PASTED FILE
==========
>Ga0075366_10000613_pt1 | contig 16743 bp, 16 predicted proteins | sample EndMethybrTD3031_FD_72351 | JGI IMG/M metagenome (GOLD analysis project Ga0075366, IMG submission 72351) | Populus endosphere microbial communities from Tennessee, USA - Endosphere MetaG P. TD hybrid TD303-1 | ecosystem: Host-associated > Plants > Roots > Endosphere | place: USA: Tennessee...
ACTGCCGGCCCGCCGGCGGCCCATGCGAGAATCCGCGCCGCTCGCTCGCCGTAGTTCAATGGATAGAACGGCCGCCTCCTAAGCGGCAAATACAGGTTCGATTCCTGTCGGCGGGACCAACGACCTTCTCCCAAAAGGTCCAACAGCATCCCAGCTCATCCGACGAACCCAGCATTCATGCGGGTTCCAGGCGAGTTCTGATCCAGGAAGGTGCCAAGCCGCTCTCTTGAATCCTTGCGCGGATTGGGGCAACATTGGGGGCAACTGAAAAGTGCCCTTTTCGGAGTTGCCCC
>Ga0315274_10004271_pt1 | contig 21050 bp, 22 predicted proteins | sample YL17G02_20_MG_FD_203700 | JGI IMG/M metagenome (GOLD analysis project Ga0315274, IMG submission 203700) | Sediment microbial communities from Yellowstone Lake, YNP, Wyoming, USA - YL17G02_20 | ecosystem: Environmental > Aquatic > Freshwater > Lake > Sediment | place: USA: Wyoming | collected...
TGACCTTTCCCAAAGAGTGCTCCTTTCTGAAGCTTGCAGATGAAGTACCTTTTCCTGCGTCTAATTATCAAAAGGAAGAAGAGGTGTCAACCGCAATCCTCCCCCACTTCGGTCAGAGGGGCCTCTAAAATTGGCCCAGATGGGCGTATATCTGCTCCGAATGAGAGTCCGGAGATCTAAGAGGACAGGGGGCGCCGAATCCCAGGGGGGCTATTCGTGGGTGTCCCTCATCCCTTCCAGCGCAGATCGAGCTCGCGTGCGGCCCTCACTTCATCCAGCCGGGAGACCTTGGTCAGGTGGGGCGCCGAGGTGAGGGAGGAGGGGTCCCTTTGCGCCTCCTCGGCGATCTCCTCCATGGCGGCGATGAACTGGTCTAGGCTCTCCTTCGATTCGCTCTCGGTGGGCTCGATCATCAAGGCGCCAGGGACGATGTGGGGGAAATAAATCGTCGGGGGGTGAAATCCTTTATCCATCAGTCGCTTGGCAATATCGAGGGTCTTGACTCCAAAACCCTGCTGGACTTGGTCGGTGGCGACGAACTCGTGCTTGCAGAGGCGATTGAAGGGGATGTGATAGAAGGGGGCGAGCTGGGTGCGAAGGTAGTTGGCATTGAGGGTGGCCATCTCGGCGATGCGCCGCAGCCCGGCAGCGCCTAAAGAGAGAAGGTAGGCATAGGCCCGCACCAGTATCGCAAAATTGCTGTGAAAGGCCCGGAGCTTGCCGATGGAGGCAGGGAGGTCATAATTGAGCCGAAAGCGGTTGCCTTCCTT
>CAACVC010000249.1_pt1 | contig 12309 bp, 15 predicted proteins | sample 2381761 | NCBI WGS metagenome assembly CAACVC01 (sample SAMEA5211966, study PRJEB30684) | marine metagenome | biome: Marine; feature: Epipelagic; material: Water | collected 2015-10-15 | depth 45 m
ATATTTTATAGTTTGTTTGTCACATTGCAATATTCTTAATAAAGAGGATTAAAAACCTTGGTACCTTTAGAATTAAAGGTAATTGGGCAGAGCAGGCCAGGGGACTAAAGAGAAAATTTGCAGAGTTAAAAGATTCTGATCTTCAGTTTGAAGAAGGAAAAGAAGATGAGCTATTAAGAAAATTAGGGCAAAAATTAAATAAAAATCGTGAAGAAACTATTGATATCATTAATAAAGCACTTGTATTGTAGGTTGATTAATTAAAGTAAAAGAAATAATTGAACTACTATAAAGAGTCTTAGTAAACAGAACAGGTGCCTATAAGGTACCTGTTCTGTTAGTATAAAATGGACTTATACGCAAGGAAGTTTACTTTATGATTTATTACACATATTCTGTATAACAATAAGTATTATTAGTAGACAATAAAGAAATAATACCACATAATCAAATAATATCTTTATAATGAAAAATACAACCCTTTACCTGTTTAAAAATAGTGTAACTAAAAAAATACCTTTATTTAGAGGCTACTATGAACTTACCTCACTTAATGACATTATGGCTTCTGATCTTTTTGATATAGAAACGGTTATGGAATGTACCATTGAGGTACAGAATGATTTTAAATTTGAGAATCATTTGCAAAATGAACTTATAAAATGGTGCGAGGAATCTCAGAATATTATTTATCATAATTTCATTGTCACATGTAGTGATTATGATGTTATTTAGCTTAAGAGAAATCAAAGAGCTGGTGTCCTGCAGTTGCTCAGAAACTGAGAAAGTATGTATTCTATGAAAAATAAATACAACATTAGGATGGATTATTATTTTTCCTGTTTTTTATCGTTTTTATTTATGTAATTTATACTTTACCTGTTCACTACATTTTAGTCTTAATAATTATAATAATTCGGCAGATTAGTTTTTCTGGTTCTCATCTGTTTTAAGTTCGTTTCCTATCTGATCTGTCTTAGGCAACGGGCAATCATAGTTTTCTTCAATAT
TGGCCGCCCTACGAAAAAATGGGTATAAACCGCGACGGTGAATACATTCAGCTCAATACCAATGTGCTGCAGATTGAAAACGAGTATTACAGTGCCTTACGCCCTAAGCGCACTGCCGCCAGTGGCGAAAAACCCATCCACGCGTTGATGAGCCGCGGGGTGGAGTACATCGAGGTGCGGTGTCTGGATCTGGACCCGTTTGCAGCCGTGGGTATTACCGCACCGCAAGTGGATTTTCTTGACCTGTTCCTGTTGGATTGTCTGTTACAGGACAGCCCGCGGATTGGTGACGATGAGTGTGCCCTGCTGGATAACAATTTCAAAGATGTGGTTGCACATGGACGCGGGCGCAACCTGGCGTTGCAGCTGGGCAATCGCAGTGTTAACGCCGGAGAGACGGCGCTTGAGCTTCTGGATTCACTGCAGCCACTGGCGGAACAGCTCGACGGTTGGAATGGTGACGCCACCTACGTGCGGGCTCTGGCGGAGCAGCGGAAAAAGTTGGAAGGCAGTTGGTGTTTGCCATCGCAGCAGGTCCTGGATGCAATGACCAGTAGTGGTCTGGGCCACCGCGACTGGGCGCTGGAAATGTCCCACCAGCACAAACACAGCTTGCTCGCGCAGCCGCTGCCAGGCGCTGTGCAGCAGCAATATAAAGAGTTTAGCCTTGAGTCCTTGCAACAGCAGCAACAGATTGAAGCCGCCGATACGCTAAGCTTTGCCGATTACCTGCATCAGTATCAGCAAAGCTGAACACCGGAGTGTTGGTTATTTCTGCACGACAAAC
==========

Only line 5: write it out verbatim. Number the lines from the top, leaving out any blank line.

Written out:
>CAACVC010000249.1_pt1 | contig 12309 bp, 15 predicted proteins | sample 2381761 | NCBI WGS metagenome assembly CAACVC01 (sample SAMEA5211966, study PRJEB30684) | marine metagenome | biome: Marine; feature: Epipelagic; material: Water | collected 2015-10-15 | depth 45 m